pyritiferous than near the surface, it is not unlikely the pro- 
duction may continue to greater depths than is usual at mines 
deficient in the yellow sulphuret of iron and copper. At Gold 
Hill, in the same vicinity, gold is abundant in the pyri- 
tiferous ores to the greatest depth yet reached, which is 340 
feet. The deepest workings on the Vanderburg are only 100 
feet. Pyriious copper ore is found in such quantity that the 
mine may fairly be regarded as a copper mine, and when further 

opened by lower levels than the present workings, may reason- 
ably be expected to produce largely of this ore. From my 
•survey of the mine, sections of which accompany the map, it 
will be seen that the whole extent of the underground workings 
is only 176 feet, horizontally, and but a small portion of this is 
at the depth of the bottom of the shafts ; with so great a length 
of vein, the workings can be regarded as little more than super- 
ficial. The thickness of the vein varies from three and a half 
feet down to a few inches. It is more regular than the veins 
in Guilford county. It is remarkable for its smooth walls and 
the u comb ?? like character of its vein-stones. This feature, 
and the occurrence of the materials making the vein in parallel 
layers, which is also noticed here, are regarded by miners as very 
favorable signs of a good vein ; of itself, this vein is sufficient 
to jiistify the establishment of mining operations on a liberal 
scale, without reference to the other veins, some of which I 
now proceed to notice. 

The next vein towards the south-east is eighteen rods distant, 
and pursues a course nearly parallel with the first, so far as it 
is exposed by the pits opened upon it. The material thrown 
out appears well as gold ore, and is encouraging for further ex-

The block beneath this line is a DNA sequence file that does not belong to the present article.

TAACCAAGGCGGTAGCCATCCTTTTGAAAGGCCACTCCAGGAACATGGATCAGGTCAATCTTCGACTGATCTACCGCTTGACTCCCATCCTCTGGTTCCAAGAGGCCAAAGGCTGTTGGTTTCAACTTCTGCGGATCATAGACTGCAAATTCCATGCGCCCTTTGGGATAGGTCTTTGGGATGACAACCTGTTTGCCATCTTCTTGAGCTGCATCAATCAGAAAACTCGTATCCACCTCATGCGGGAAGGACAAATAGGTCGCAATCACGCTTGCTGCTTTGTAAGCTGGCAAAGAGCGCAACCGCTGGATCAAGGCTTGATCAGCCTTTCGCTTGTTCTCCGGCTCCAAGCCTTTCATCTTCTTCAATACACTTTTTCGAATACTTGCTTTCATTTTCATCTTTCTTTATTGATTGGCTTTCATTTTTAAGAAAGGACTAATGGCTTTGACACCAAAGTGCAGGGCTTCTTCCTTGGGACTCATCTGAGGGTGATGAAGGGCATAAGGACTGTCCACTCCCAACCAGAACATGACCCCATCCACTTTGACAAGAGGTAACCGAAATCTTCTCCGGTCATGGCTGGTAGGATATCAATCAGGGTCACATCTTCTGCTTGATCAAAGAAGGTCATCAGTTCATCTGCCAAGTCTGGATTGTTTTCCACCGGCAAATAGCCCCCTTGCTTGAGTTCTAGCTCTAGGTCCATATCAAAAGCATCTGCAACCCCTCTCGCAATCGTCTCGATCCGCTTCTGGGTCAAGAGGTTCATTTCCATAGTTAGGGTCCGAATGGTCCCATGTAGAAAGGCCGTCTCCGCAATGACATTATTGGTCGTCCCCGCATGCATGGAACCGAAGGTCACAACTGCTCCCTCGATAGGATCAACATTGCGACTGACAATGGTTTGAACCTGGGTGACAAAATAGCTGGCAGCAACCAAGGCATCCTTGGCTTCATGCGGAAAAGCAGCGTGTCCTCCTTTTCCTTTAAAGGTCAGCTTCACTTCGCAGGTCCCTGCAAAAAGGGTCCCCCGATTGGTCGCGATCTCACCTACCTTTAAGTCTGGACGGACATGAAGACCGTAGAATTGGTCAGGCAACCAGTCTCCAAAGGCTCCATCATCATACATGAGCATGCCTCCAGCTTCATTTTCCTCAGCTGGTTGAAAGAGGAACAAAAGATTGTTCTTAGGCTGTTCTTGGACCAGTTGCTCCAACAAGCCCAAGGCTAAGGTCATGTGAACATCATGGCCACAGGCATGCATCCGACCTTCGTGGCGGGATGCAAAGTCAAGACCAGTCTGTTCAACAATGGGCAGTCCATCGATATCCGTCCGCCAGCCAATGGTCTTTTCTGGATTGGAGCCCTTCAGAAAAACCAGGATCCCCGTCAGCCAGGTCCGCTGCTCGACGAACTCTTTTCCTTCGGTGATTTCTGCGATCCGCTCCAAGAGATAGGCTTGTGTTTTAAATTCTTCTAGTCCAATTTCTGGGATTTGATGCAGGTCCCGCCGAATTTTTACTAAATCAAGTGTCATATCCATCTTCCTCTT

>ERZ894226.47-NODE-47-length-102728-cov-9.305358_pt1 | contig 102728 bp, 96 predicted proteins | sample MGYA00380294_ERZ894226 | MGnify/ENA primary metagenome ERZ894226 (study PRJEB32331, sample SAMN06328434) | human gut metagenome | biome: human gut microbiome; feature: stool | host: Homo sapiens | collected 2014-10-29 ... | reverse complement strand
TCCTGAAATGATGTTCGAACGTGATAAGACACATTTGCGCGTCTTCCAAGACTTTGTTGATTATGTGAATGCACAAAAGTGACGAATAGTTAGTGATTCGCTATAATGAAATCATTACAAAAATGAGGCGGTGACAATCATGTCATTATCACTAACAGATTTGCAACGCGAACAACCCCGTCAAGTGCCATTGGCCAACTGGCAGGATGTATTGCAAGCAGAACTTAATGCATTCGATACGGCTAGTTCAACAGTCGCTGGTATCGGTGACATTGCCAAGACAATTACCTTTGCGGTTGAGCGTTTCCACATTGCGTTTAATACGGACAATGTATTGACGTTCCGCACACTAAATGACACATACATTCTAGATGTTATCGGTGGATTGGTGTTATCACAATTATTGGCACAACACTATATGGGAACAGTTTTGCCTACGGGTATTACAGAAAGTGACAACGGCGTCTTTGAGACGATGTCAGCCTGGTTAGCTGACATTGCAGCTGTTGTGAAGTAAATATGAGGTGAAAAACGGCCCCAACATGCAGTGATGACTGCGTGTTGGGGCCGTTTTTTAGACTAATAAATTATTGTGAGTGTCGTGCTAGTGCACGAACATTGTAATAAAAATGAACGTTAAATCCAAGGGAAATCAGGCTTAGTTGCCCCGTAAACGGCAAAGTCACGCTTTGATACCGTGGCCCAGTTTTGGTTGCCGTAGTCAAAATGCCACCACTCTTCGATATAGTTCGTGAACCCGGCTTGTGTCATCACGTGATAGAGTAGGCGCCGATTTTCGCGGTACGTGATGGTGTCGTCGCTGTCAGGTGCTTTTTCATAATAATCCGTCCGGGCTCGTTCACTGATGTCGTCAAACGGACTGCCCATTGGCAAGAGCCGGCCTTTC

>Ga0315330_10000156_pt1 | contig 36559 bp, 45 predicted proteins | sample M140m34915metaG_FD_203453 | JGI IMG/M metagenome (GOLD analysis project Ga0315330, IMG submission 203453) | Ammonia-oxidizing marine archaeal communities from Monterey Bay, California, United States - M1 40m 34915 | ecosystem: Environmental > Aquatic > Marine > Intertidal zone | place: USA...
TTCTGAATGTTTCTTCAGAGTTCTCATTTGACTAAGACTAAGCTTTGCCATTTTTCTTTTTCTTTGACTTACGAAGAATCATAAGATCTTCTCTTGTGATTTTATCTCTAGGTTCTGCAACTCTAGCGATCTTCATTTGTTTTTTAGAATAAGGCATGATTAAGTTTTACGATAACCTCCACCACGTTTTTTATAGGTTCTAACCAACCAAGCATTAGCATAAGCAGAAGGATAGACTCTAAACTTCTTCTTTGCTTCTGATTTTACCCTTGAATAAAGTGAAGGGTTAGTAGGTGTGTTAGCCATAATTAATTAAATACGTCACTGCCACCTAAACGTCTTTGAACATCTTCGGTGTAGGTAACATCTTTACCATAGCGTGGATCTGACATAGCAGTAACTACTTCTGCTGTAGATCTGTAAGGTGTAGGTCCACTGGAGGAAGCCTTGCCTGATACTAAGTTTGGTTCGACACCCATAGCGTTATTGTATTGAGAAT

ploration. The ground is favorably situated for opening the 
mine to advantage ; as it can be proved for this season at little 
expense, it will be advisable to do this as soon as a mill is in 
operation for grinding the ores. 

The third vein in this direction is called the " Orchard Vein ;" 
having received this name* on the Phoenix tract, frpm which it 
passes into the Vanderburg. It is on the latter, about eighty- 
three rods south-east of the second vein just described. On 
the Phoenix, its course is about north 64° east ; approaching 
Plum River, it curves more to the eastward, and its line of out- 
crop is very crooked. This is in part owing to the unevenness 
of the surface, which, in connection with an underlay or dip to 


the north-west, somewhat flat on the surface, would give greater 
irregularity of outline to the out-crop of a vein, than belongs to 
its true course. Many pits have been sunk along this vein on 
the Vanderburg ; a shaft, also, from which a large amount of 
material has been taken out, as is evident from the size of the 
waste heap remaining ; and a short adit has been driven into 
the hill on the south-west side of the track. On the Phoenix 
two shafts have been sunk upon the same vein, and a whim is 
now in operation working it. My only means of forming an 
opinion of this vein, were the general reputation it has ; the 
extent of the former operations, which corroborate its favorable 
reputation ; and the appearance of the stuff remaining upon the 
surface. The rock forming the country, is greenstone with ser- 
pentine intermixed. The production of gold, I learn from good 
authority, was considerable, though the ore was of variable 
character. Pyritous copper was met with in such quantity, 
both upon the Phoenix and Vanderburg, that one would be well 
warranted in sinking deep shafts, in expectation of finding this 
ore in abundance. In very superficial pits, at the workings 
farthest to the north-east, near the spring and large poplar noted